SLU researchers discover compound that disrupts fibrotic process

Saint Louis University researchers have found that a type of compound that disrupts the process that causes fibrosis (scarring) in the lungs and liver also shows promise in preventing and treating fibrosis in yet another organ, the pancreas. The research was conducted in an animal model.

Pancreatic fibrosis - or the formation of scar tissue in the pancreas - is associated with chronic pancreatitis, a progressive and debilitating illness that lacks a specific treatment. Patients who have chronic pancreatitis face an increased risk of developing diabetes and pancreatic cancer and diminished quality of life from chronic pain, malnutrition and diarrhea. Ultimately chronic pancreatitis progresses to a point where the patient needs to receive various enzymes and insulin to survive.

"Our study suggests it may be possible to develop a treatment that would at least preserve the remaining function of the pancreas by halting fibrosis. Ideally, by halting the fibrotic process, it's also possible the pancreas would have a chance to heal and possibly recover some of the lost function," said Barbara Ulmasov, Ph.D., lead author of the paper and associate research professor of gastroenterology at Saint Louis University.

Special cells in the pancreas called pancreatic stellate cells regulate the development of chronic pancreatitis. They are activated by a protein called Transforming Growth Factor Beta (TGFB), which stimulates fibrogenesis -- a series of cellular actions that cause overproduction of collagen and its resulting scarring.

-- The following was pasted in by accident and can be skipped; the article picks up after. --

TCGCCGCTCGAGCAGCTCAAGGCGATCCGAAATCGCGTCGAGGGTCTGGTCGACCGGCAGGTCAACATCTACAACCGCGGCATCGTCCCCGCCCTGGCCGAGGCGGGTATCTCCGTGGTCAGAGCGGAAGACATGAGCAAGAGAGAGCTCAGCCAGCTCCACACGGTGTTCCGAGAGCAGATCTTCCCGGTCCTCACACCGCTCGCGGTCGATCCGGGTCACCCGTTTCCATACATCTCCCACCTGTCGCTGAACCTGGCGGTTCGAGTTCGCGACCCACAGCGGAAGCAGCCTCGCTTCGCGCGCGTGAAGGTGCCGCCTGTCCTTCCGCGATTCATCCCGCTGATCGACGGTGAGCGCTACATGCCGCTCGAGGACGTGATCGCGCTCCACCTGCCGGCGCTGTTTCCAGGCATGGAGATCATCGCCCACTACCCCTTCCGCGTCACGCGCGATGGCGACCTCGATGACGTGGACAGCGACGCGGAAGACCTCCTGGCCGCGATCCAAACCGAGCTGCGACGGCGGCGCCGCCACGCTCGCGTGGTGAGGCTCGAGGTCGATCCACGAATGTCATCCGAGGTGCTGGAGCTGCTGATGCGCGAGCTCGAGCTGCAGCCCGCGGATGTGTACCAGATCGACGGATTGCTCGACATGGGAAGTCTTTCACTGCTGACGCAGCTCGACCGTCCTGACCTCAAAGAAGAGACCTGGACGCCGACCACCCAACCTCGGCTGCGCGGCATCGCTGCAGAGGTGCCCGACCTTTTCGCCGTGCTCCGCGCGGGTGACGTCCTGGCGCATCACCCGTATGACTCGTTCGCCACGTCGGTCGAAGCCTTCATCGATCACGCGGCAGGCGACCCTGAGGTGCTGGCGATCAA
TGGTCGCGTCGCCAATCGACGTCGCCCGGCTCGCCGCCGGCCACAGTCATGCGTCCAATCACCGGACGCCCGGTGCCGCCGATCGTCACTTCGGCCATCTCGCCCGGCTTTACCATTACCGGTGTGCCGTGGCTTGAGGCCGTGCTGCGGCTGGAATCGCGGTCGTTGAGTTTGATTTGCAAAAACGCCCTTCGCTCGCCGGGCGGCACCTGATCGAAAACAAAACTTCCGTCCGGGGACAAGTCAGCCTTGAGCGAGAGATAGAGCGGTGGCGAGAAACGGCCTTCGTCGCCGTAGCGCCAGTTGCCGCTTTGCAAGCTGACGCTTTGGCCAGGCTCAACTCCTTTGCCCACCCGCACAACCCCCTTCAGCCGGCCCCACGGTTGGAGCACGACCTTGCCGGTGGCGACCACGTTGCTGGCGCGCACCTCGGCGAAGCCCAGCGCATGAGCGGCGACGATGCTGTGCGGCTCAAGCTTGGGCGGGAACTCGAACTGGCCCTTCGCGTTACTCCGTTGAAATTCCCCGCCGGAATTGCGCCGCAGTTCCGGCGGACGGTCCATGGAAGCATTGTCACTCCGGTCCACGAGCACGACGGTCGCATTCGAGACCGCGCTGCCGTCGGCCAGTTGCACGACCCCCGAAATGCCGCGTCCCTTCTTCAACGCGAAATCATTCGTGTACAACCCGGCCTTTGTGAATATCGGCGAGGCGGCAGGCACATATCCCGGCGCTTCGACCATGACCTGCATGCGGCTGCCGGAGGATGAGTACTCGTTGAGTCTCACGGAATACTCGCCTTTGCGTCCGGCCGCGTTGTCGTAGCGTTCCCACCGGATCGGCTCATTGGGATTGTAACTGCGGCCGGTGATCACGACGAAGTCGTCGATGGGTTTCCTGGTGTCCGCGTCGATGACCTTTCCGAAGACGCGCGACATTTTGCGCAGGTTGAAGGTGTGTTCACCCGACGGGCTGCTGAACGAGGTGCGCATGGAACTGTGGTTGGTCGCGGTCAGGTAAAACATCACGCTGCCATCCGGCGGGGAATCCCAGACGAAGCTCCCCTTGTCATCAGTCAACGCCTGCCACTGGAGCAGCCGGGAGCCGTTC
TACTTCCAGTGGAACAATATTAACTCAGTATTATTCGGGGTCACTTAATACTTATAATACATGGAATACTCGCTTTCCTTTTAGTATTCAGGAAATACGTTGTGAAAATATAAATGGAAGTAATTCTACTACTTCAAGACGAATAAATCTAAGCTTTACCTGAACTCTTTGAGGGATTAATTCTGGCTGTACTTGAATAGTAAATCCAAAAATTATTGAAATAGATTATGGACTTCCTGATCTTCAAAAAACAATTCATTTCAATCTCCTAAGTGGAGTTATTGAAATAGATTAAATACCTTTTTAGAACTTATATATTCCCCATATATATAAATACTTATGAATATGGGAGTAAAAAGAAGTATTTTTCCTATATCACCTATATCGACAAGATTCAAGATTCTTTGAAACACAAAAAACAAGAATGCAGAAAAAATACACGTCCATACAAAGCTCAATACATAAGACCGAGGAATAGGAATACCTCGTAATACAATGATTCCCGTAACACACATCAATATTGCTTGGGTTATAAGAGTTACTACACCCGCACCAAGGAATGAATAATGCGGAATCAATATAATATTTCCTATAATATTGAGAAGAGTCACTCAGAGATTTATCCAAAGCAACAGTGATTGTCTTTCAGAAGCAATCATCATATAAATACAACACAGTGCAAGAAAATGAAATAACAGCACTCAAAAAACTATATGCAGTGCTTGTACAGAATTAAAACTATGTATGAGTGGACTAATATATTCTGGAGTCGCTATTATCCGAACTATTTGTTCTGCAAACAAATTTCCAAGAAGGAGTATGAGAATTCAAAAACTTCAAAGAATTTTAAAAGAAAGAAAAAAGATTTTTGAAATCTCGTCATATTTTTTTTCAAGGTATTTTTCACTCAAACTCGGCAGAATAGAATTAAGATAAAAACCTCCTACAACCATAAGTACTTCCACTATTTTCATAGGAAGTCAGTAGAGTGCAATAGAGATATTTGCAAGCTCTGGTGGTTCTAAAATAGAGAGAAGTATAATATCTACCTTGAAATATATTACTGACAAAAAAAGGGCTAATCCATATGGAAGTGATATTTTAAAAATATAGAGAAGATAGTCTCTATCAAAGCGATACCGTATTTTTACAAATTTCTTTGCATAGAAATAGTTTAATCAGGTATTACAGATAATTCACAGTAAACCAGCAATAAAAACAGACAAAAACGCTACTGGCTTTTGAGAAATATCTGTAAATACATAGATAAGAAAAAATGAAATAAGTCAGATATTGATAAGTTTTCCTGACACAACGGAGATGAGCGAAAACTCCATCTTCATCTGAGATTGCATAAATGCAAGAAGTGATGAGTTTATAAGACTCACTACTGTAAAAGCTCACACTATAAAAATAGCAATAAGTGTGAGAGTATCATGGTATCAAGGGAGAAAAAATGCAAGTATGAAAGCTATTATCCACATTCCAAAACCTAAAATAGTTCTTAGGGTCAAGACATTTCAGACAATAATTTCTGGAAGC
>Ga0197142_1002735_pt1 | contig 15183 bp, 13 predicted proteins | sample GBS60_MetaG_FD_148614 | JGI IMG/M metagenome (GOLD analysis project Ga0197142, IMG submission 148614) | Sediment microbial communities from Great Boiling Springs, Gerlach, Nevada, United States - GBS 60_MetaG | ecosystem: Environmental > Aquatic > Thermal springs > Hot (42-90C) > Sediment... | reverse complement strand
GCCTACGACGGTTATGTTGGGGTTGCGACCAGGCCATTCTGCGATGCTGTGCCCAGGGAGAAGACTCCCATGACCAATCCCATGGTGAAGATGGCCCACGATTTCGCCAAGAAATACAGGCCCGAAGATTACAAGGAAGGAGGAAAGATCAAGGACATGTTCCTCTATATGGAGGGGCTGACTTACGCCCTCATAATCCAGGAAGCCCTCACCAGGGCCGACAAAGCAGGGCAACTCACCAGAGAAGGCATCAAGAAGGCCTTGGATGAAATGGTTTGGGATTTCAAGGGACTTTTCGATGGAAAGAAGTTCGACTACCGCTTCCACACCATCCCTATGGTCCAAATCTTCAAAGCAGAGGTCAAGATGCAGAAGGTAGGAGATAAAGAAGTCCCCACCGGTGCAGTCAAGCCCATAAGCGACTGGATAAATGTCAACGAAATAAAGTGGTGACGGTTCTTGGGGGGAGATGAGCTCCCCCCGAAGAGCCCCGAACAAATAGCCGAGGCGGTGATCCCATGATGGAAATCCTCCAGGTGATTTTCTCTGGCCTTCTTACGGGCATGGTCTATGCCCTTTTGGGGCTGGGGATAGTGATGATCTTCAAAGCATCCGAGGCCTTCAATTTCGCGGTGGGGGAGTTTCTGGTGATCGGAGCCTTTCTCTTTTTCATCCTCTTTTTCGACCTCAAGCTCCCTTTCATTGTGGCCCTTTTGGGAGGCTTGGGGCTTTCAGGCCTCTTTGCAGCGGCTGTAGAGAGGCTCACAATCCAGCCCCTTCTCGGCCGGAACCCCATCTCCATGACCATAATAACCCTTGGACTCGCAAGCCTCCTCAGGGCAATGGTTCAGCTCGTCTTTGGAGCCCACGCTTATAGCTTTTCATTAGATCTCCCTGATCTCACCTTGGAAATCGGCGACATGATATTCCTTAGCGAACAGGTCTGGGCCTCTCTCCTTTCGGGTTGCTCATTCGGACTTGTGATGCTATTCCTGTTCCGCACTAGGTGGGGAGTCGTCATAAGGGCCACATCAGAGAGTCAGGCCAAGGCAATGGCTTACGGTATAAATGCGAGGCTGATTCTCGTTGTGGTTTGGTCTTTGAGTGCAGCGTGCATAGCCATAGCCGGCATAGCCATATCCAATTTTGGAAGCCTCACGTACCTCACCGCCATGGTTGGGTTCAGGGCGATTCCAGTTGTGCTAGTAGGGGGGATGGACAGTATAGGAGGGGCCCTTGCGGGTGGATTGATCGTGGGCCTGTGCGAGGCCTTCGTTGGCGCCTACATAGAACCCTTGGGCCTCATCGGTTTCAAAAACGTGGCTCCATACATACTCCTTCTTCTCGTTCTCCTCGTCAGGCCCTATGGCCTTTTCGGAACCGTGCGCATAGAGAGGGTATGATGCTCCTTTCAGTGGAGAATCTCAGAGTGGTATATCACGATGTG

Scientists induced pancreatic fibrosis in a mouse model, and studied whether a compound called an integrin inhibitor would block the gene that activates TGFB, preventing the launch of the chain reaction that leads to scarring.

They found the integrin inhibitor prevented cellular activities that led to scarring and kept pancreatic fibrosis from developing in the animal model. They also found that the integrin inhibitor turned off the activation of TGFB in cultured cells.

The findings are important in helping us better understand potential prevention and treatment of pancreatic disease, said David Griggs, Ph.D., senior author and director of biology at Saint Louis University's Center for World Health and Medicine.

"Although the understanding of the causes of chronic pancreatitis and pancreatic cancer have advanced in the past decade, neither the incidence nor the outcome from these diseases has changed -- indicating that large gaps in knowledge remain that have prevented the development of effective preventive and treatment measures," Griggs said.

"In this paper we identified a group of proteins as new and important players in the mechanism of pancreatic fibrogenesis. Using a mouse model of chronic pancreatitis developed in SLU's laboratory, we demonstrated that small molecular compounds developed by SLU's Center for World Health and Medicine can very rapidly arrest the fibrosis process even after it is well underway in the organ."

The next steps, Griggs said, are to study how integrin inhibitors react with other cells in the pancreas and to see if the compound, which was given to mice as an infusion, can be turned into a drug that is given orally.


Saint Louis University


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